"Chicken is meat."
Translation:Kana on lihaa.
I'm guessing the logic over the use of partitive here is as follows: Kana on lihaa = (All) chicken is (one type of) meat.
The alternatives would be false:
Kanaa on lihaa = (One type/This particular) chicken is (one type of) meat. [Too specific, untrue]
Kana on liha = (All) chicken is (all) meat. [False, not all meat is chicken]
Kanaa on liha = (One type/This particular) chicken is (all) meat. [False, not all meat is a specific kind of chicken]
The subject is never in partitive when it's described with an adjective. "Kanaa on" means "there is chicken" in the sense of chicken meat.
Kanaa on paljon. = There is a lot of chicken.
Kanaa on joka ruuassa. = There is chicken in every food.
Kanaa on paistettuna ja keitettynä. = There is chicken (available) fried and cooked.
Well, in Tämä on samaa ruokaa, the subject is tämä. The partitive adjective samaa is modifying the predicate ruokaa.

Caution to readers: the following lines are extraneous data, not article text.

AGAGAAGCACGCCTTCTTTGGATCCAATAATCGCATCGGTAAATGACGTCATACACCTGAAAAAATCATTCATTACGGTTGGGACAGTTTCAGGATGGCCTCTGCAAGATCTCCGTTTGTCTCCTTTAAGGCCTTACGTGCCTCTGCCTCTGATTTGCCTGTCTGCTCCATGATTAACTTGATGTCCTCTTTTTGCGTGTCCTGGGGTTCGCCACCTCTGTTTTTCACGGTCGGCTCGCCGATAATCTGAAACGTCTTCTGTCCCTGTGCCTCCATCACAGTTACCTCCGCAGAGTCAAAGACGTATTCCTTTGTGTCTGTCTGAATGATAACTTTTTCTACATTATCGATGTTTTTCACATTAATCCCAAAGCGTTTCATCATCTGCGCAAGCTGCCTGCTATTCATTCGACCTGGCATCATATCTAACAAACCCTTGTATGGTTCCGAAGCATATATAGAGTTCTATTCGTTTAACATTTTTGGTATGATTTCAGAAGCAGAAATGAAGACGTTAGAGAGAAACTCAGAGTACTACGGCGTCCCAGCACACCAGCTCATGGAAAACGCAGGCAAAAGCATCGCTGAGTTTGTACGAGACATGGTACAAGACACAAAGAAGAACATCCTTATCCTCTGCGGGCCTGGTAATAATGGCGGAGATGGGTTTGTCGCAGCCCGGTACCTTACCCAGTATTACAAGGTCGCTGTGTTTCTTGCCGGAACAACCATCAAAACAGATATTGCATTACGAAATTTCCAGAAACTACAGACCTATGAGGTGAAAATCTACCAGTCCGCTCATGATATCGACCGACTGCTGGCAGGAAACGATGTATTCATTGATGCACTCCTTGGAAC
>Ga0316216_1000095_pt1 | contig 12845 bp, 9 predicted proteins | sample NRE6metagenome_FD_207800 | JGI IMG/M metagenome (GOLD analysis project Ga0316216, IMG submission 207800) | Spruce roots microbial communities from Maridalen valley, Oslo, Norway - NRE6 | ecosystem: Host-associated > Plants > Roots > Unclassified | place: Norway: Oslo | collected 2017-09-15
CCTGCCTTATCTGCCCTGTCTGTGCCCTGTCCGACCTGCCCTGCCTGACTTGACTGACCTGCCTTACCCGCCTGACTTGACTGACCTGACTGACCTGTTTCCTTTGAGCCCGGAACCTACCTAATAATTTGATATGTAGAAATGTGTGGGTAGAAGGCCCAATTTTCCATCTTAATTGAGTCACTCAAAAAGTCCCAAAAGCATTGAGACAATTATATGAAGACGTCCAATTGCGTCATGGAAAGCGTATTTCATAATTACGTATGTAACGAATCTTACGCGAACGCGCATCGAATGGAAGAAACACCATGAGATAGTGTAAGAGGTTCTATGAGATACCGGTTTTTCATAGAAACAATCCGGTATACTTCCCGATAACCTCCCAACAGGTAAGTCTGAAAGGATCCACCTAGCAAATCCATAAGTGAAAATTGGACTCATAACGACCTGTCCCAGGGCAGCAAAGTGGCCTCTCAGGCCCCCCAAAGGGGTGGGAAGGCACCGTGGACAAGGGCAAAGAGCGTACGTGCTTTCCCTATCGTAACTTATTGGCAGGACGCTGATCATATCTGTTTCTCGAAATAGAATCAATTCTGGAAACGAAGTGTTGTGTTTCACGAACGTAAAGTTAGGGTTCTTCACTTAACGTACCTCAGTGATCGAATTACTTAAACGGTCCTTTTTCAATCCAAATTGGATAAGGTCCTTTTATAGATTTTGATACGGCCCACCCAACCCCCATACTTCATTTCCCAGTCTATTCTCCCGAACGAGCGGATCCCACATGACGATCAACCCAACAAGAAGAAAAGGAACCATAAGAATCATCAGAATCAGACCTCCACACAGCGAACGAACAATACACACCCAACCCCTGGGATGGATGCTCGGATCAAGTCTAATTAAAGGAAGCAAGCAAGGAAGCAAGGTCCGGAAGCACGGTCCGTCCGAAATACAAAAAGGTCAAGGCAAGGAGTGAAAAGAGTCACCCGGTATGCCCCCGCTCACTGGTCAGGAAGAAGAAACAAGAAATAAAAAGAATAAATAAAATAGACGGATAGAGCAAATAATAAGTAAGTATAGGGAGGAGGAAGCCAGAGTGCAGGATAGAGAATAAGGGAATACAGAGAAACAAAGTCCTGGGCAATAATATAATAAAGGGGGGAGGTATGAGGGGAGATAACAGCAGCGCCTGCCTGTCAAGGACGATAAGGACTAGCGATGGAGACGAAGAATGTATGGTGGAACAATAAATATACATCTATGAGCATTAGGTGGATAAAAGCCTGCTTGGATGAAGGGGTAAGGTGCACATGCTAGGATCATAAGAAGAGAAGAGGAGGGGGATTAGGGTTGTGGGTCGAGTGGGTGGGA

And Makeaa kalaa lacks a verb, so I'm not sure if it's supposed to be a subject.
But I think a sentence like "Sweet ice cream is over there" would be Tuolla on makeaa jäätelöä, with a partitive adjective modifying a partitive subject.
But in that sentence, the adjective precedes the noun, in the attributive position.
Perhaps MikaLaari1 is talking about partitive subjects with adjectives in the predicative position, separated from the noun by the verb?
Though paistettuna and keitettynä are participles, a type of adjective, in the predicative position. However, they're in the essive case, not the nominative case or partitive case.